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Visual Displays by Hapalochlaena lunulata

Neogonodactylus

Haliphron Atlanticus
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#1
The electric blue rings flashed by a startled Greater Blue-ringed octopus (Hapalochlaena lunulata) are easily photographed and are the visual displays that most of us identify with this species. However, their visual display repertoire is actually much richer than that. From time to time I have posted images of other displays. Here are a couple more.

Unilateral stripe. This female responded to a stomatopod (Odontodactylus scyllarus) swimming in an adjacent tank. The stripe is on the side facing the stomatopod. She held this display for almost a minute.

Dark spot background. In this shot the male (light orange) has just pounced on the female and is inserting his hectocotylus into here mantle cavity. As soon as the male made contact with her, the female displayed this typical pattern with dark spots underneath her blue rings. Note that the blue rings are not particularly enlarged. This display lasted about 15 seconds and then the female gradually faded to a light cream color with thin blue rings. Mating lasted for several hours.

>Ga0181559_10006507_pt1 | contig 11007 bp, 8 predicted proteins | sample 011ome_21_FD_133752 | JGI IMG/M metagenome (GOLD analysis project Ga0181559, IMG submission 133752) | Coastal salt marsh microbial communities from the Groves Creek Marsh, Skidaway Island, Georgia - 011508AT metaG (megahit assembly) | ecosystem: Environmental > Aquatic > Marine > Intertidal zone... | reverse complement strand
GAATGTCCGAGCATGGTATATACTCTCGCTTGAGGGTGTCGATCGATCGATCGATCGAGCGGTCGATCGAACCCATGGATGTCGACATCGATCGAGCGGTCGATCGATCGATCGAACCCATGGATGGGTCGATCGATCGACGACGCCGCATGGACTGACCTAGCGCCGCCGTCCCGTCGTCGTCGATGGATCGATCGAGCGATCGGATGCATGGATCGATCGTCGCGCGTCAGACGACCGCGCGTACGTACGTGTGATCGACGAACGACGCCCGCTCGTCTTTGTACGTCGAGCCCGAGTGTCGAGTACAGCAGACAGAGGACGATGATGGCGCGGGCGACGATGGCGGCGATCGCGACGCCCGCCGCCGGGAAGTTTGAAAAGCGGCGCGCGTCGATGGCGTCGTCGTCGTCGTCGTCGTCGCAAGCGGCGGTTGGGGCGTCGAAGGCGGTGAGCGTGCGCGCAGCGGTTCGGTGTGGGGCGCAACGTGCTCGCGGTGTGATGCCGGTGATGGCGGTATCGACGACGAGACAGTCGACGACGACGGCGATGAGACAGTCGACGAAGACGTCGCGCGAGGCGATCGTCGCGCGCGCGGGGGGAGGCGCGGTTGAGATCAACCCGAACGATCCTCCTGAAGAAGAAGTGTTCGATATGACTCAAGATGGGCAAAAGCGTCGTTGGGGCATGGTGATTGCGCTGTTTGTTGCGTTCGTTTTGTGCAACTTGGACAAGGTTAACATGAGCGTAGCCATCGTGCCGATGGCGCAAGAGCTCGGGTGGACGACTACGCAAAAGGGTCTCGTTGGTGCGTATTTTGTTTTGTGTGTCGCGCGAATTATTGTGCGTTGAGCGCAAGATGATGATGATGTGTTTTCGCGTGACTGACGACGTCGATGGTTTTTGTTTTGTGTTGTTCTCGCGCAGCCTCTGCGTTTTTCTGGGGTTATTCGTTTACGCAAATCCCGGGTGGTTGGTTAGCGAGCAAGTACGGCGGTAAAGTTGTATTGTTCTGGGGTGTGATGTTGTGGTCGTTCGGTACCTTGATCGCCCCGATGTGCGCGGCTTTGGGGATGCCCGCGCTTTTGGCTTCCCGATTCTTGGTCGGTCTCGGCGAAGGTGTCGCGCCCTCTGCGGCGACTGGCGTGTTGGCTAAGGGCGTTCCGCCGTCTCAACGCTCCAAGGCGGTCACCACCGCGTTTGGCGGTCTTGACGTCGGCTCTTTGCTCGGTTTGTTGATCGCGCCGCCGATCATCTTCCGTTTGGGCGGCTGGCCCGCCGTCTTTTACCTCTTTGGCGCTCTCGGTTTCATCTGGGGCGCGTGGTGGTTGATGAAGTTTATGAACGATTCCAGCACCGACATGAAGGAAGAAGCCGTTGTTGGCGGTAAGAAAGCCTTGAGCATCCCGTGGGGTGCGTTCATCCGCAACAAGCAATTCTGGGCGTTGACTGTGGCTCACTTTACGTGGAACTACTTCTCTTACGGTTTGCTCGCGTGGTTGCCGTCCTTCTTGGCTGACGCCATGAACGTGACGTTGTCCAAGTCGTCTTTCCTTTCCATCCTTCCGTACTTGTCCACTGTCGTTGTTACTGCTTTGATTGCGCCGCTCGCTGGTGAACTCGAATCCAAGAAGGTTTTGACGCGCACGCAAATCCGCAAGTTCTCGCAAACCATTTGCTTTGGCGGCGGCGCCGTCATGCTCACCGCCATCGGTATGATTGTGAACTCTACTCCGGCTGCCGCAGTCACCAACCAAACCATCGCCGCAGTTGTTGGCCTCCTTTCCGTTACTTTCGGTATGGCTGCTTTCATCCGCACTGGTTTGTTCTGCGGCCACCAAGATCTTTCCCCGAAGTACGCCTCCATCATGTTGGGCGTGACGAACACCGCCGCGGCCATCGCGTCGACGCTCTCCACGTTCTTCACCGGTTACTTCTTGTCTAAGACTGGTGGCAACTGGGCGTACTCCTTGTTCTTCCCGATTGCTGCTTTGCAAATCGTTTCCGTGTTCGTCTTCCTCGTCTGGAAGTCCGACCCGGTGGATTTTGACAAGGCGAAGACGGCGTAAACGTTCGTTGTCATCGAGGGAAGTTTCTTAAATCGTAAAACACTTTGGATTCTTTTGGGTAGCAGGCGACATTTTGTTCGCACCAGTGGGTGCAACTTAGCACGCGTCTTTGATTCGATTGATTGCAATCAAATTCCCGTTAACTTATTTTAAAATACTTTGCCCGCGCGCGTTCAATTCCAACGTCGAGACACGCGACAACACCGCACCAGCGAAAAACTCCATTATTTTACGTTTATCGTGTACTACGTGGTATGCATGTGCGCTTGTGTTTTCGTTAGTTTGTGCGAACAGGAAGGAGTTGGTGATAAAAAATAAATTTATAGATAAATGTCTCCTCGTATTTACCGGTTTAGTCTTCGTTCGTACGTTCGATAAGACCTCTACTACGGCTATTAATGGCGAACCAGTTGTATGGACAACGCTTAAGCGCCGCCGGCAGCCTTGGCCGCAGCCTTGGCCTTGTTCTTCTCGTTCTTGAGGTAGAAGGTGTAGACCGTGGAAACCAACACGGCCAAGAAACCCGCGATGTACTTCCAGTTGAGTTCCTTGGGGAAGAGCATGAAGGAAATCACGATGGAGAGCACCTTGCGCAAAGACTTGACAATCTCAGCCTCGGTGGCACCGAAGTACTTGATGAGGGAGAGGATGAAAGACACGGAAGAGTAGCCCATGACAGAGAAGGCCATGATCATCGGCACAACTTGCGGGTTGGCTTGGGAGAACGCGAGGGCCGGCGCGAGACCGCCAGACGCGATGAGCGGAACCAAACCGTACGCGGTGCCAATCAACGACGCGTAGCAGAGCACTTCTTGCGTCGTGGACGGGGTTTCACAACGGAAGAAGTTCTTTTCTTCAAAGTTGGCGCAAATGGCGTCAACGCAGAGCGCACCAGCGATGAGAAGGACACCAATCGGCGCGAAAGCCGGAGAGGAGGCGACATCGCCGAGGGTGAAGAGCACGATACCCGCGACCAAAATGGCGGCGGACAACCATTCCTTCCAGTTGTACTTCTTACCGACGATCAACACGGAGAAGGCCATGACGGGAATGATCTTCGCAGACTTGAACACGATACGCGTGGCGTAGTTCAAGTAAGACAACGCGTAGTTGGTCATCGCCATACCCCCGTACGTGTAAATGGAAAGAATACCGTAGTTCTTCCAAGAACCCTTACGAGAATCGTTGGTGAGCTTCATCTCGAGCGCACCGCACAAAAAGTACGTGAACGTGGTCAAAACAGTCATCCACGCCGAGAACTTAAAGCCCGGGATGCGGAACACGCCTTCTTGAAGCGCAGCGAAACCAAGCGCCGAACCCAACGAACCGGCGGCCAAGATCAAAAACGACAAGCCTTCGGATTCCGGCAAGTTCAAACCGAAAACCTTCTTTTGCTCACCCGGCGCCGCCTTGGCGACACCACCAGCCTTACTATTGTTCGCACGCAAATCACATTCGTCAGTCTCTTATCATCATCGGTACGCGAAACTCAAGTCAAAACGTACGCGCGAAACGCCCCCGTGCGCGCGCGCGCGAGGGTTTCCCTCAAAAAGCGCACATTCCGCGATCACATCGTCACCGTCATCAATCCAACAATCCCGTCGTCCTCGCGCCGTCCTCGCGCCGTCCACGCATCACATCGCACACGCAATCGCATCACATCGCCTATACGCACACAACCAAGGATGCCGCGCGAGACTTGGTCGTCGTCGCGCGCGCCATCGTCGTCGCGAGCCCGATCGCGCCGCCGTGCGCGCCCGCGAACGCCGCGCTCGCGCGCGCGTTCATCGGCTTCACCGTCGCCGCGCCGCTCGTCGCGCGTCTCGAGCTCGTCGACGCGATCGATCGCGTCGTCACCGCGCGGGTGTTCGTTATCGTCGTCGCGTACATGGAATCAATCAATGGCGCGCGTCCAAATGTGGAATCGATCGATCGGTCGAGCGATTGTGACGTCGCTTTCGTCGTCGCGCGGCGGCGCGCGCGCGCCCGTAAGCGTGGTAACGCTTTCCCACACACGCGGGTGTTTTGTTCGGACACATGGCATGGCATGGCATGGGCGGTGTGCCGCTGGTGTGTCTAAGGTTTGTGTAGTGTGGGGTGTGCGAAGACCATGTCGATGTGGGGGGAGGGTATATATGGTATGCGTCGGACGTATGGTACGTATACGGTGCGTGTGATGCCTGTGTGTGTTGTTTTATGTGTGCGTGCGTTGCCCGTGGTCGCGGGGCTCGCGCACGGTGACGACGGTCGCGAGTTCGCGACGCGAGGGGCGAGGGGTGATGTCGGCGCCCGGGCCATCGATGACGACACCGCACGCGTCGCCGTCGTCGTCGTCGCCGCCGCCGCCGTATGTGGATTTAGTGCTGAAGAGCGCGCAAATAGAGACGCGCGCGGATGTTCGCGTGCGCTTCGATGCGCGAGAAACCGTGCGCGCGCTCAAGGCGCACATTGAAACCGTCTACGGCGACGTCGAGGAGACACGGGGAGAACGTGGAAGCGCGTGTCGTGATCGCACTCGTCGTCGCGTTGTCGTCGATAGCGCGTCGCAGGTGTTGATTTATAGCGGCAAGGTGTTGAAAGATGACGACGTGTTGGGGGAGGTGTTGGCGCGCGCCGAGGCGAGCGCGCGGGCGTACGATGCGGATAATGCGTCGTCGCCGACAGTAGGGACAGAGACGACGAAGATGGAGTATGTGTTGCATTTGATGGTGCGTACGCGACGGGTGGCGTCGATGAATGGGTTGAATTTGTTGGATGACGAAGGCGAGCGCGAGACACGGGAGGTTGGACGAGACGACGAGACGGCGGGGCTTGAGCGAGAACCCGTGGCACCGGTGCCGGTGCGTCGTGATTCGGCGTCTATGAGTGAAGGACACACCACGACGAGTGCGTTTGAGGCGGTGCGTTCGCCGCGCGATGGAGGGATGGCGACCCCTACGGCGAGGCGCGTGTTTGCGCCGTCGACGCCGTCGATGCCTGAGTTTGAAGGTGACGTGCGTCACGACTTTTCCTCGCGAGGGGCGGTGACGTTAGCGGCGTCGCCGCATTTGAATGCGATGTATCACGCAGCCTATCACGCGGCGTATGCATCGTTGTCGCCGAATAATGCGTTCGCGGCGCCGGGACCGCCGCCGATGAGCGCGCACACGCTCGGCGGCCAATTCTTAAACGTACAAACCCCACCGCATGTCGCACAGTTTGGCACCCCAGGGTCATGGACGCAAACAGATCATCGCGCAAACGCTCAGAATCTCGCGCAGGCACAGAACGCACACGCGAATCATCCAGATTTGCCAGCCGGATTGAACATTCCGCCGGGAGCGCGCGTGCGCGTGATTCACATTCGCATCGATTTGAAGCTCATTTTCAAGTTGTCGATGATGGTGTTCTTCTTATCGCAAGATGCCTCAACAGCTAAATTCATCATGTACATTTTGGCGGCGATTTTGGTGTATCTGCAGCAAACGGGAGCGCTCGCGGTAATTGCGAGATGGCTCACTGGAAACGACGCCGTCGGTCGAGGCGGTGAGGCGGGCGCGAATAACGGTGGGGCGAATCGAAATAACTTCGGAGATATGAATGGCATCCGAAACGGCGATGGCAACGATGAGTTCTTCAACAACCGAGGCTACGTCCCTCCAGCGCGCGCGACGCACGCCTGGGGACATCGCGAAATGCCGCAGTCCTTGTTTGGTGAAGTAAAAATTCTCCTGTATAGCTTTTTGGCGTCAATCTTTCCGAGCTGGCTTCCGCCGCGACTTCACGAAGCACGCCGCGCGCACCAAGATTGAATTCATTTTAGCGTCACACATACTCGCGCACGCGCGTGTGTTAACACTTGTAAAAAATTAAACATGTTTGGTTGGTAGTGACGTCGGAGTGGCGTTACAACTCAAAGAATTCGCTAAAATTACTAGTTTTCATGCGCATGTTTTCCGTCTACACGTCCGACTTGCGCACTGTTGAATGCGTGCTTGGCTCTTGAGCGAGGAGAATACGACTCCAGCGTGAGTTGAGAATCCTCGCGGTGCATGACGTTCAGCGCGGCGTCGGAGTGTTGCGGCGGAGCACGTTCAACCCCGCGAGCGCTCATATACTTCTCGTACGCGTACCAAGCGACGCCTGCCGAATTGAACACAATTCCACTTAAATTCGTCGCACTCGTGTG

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DWhatley

Cthulhu
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#4
I'm with Robyn on the coolness of that stripe. I have seen numerous stripes on the animals I have kept (white or brown) but they have been either centered or half body coloring, nothing like this display.:thumbsup:
 

Neogonodactylus

Haliphron Atlanticus
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#6
I can't recall seeing a stripe display given to a conspecific, but it is not common. I have seen unilateral darkening on the side facing another blue-ring.

Roy
 

DWhatley

Cthulhu
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#7
Cool, the more I watch my cuttlefish move their arms about, the more I think we miss animal communication. I wonder if it is partly because we are focusing on a conspecific language rather than a more universal simplified dialog.
 

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